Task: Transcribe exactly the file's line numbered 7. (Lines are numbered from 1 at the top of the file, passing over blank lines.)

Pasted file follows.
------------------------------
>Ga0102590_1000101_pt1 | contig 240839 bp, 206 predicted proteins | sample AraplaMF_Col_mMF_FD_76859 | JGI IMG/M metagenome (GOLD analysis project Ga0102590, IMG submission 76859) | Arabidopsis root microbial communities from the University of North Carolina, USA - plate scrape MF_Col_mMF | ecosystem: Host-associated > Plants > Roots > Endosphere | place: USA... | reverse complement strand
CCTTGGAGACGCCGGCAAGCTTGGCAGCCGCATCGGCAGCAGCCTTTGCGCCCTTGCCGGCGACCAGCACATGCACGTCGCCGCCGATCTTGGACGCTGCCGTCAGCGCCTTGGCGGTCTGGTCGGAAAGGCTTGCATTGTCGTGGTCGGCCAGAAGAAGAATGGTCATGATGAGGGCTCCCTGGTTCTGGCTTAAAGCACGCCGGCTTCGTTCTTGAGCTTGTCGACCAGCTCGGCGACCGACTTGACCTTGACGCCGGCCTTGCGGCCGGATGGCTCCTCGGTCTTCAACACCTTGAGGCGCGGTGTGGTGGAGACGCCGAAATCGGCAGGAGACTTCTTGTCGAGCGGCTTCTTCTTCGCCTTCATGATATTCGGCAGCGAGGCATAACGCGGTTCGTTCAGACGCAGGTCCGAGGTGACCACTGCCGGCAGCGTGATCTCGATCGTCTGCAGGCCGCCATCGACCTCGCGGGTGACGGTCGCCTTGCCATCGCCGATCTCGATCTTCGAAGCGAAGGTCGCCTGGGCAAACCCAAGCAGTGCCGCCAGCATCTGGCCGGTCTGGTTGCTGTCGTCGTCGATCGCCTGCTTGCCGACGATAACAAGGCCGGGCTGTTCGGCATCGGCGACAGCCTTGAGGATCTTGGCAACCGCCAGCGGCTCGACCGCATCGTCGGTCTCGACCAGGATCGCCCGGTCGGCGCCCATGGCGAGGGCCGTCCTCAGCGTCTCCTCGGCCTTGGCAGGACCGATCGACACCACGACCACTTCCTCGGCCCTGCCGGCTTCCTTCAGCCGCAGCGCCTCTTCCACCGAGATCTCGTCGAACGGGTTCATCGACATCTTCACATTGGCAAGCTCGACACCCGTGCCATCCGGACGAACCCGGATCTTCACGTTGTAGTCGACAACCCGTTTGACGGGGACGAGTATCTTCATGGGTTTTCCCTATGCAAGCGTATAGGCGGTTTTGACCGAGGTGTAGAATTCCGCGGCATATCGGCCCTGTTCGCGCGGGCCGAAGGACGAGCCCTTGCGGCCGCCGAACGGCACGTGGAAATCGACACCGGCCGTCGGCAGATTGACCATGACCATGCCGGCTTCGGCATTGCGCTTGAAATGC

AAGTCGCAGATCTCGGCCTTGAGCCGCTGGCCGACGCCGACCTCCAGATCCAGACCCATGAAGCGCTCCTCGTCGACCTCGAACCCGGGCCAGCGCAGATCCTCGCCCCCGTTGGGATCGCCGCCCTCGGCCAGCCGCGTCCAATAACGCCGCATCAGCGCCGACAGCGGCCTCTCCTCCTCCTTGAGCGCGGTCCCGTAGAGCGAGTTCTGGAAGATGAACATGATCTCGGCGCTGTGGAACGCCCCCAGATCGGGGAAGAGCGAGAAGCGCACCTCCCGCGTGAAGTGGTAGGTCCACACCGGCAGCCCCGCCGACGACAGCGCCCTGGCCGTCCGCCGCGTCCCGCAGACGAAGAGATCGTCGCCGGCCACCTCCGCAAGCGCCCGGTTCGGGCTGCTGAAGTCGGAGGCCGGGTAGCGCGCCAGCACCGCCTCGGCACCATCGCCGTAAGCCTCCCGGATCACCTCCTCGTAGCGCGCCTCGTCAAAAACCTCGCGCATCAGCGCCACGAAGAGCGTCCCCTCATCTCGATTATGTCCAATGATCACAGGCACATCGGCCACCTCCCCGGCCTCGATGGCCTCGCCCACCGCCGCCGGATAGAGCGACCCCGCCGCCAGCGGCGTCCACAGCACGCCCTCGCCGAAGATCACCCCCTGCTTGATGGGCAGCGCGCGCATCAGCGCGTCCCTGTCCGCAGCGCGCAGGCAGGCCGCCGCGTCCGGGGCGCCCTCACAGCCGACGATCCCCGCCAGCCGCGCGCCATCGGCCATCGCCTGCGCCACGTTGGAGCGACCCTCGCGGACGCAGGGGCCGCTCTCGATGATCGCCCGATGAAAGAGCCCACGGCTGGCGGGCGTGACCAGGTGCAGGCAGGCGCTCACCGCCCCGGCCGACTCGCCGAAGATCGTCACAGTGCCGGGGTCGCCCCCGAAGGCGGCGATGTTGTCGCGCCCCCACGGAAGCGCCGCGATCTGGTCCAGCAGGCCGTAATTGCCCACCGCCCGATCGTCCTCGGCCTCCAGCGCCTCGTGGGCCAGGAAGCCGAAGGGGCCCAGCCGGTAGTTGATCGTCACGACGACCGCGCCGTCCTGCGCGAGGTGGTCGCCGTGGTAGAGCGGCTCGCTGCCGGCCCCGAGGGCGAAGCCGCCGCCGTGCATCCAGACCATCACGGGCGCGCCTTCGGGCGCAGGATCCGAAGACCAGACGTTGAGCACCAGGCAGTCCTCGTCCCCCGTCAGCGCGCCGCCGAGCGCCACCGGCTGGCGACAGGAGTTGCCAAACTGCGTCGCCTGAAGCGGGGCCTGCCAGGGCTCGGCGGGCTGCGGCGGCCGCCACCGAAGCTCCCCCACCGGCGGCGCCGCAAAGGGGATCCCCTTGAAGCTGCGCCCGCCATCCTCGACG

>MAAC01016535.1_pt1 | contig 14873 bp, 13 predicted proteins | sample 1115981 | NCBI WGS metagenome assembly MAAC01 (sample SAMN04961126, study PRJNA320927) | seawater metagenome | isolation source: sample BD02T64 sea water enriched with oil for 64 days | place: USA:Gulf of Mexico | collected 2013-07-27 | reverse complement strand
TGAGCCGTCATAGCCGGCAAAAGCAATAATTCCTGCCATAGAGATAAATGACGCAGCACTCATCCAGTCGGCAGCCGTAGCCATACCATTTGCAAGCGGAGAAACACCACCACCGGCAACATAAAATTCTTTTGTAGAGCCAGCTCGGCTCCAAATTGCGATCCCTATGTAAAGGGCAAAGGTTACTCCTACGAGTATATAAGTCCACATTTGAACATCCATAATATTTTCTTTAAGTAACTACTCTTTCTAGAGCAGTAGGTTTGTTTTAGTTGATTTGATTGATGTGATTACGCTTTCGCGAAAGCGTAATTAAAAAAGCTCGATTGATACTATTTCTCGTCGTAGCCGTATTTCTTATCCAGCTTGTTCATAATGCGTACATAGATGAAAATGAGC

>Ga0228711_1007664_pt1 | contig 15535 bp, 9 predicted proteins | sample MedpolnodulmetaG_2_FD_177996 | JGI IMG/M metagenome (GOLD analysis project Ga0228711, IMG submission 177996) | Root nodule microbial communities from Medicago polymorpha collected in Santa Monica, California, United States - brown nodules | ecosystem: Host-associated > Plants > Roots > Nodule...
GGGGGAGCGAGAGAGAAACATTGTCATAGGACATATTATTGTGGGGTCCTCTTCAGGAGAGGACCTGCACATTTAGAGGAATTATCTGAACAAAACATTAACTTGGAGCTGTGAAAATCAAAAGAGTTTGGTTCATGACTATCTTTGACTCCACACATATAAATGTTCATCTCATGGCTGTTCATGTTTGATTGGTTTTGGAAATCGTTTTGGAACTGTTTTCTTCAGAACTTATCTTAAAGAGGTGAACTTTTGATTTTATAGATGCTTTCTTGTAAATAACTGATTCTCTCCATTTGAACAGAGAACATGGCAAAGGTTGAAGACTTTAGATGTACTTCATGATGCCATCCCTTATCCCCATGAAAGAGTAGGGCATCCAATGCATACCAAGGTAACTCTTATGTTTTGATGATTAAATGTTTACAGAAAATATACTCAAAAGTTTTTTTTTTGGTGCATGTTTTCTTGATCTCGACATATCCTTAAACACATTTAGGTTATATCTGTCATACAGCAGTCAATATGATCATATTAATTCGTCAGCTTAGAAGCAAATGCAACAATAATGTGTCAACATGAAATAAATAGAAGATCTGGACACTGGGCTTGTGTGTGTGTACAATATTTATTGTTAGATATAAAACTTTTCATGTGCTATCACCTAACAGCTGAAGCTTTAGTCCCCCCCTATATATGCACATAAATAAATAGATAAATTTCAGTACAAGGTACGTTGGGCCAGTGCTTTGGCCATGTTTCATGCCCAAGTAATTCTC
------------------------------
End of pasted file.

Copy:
GGGGGAGCGAGAGAGAAACATTGTCATAGGACATATTATTGTGGGGTCCTCTTCAGGAGAGGACCTGCACATTTAGAGGAATTATCTGAACAAAACATTAACTTGGAGCTGTGAAAATCAAAAGAGTTTGGTTCATGACTATCTTTGACTCCACACATATAAATGTTCATCTCATGGCTGTTCATGTTTGATTGGTTTTGGAAATCGTTTTGGAACTGTTTTCTTCAGAACTTATCTTAAAGAGGTGAACTTTTGATTTTATAGATGCTTTCTTGTAAATAACTGATTCTCTCCATTTGAACAGAGAACATGGCAAAGGTTGAAGACTTTAGATGTACTTCATGATGCCATCCCTTATCCCCATGAAAGAGTAGGGCATCCAATGCATACCAAGGTAACTCTTATGTTTTGATGATTAAATGTTTACAGAAAATATACTCAAAAGTTTTTTTTTTGGTGCATGTTTTCTTGATCTCGACATATCCTTAAACACATTTAGGTTATATCTGTCATACAGCAGTCAATATGATCATATTAATTCGTCAGCTTAGAAGCAAATGCAACAATAATGTGTCAACATGAAATAAATAGAAGATCTGGACACTGGGCTTGTGTGTGTGTACAATATTTATTGTTAGATATAAAACTTTTCATGTGCTATCACCTAACAGCTGAAGCTTTAGTCCCCCCCTATATATGCACATAAATAAATAGATAAATTTCAGTACAAGGTACGTTGGGCCAGTGCTTTGGCCATGTTTCATGCCCAAGTAATTCTC